Open Cluster Messier 36

Messier 36
Messier 36: Section of the STScI Digitized Sky Survey [147]


M 36 is the first of the three bright Messier star clusters in the constellation Auriga. The other two are M 37 and M 38. It was discovered in 1654 by Giovanni Hodierna and then again in 1749 by Guillaume Le Gentil and in 1764 by Chales Messier. [4, 196]

Physical Properties

The star cluster is of the Trumpler type II3m and contains about 60 stars from 9th to 14th magnitude. The center with the brightest stars measures about 10 arc minutes in diameter and contains the binary star Struve 737 (Σ 737, ADS 4194, distance 10.7 "). M 36 is one of the younger star clusters with bright B-type stars and no red giants ranging from 1200 Up to 1318 pieces. [4, 145]

«Revised New General Catalogue and Index Catalogue» Dr. Wolfgang Steinicke, 2021 [277]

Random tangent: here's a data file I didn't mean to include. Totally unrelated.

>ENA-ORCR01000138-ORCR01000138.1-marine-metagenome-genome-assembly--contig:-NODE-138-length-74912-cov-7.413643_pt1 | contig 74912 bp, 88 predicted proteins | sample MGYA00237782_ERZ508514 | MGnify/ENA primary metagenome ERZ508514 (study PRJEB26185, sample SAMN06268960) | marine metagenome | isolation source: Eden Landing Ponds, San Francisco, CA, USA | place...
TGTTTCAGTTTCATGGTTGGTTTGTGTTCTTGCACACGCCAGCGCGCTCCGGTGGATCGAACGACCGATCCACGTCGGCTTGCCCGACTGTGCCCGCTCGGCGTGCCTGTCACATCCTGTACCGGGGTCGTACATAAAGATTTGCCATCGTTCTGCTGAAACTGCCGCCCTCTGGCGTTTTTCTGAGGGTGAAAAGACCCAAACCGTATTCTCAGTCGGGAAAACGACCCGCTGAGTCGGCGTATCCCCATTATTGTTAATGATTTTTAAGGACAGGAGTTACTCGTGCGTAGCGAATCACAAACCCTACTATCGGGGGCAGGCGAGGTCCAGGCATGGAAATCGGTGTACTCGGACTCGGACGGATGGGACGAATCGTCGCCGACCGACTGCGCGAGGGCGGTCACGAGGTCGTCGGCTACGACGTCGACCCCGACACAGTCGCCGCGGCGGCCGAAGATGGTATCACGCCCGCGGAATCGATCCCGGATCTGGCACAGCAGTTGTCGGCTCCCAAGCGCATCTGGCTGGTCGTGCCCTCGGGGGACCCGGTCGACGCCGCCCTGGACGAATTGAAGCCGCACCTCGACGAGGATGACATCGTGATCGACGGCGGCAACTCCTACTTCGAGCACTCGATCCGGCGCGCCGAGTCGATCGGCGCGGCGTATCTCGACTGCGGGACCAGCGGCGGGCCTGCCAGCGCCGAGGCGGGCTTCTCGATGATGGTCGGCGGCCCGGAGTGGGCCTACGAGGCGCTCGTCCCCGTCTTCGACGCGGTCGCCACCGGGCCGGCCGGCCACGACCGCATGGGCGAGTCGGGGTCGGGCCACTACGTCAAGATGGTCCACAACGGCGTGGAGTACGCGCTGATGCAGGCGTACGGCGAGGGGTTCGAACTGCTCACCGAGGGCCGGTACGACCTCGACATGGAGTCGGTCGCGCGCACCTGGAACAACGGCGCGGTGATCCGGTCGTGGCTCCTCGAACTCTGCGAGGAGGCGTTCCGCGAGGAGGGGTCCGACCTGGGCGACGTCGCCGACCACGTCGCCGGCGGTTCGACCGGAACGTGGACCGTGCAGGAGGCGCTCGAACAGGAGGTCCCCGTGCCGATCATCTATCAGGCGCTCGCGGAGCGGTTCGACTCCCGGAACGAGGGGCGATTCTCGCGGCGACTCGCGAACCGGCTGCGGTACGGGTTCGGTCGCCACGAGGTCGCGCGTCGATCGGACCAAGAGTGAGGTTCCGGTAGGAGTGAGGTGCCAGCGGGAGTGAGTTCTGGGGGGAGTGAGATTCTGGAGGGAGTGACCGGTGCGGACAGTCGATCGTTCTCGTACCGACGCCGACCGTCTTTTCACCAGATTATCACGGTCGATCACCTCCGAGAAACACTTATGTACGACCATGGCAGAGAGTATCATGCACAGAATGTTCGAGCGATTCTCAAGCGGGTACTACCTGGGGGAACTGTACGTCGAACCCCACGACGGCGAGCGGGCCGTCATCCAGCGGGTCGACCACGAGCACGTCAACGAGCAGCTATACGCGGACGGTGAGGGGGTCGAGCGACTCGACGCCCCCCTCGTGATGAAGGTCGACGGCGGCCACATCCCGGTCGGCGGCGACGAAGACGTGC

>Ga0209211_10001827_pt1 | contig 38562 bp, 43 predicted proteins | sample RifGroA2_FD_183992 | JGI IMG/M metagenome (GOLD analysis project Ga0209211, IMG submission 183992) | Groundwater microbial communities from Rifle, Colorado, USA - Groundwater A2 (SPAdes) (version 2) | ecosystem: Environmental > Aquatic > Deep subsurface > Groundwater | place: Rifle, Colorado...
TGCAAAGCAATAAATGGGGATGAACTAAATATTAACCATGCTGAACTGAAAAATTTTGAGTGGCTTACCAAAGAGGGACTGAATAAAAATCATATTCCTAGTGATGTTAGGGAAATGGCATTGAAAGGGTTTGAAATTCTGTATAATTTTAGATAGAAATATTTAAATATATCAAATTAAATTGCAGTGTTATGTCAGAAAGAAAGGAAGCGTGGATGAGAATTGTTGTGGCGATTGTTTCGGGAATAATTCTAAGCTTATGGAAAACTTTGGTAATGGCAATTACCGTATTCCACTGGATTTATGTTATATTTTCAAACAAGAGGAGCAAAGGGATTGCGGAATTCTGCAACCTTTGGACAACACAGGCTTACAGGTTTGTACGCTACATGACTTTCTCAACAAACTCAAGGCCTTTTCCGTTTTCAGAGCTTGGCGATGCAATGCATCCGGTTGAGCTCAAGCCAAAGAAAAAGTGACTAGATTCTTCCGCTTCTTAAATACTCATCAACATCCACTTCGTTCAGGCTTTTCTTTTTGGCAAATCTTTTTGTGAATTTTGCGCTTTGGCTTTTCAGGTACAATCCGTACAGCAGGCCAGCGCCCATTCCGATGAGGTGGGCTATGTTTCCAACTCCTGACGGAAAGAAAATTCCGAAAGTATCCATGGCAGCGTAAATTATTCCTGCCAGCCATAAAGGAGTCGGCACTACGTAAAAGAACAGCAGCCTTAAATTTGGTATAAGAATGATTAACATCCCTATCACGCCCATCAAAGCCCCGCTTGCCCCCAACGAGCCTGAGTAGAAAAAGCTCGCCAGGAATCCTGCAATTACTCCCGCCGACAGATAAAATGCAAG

DesignationNGC 1960
TypeOCL (II3m)
Right Ascension05h 36m 17.7s
Declination+34° 08' 27"
Diameter10.00 arcmin
Visual magnitude6.0 mag
Dreyer DescriptionCl, B, vL, vRi, lC, st 9…11 sc
IdentificationM 36, OCL 445

Finder Chart

The open star cluster is located within the pentagon in the constellation Auriga (Charioteer) and is visible to the naked eye on a dark night. The best observation time is September to April.

Chart Messier 36
Chart created using SkySafari 6 Pro and STScI Digitized Sky Survey. [149, 160]


4«Burnham's Celestial Handbook: An Observer's Guide to the Universe Beyond the Solar System» by Robert Burnham; Dover Publications, Inc.; Voume I: ISBN 0-486-23567-X; Volume II: ISBN 0-486-23568-8; Volume III: ISBN 0-486-23673-0
145SIMBAD astronomical database;
147Aladin Lite; (2020-12-23)
149SkySafari 6 Pro, Simulation Curriculum;
160The STScI Digitized Sky Survey;
196Celestial Atlas by Curtney Seligman; (2020-12-28)
277«Historische Deep-Sky Kataloge» von Dr. Wolfgang Steinicke; (2021-02-17)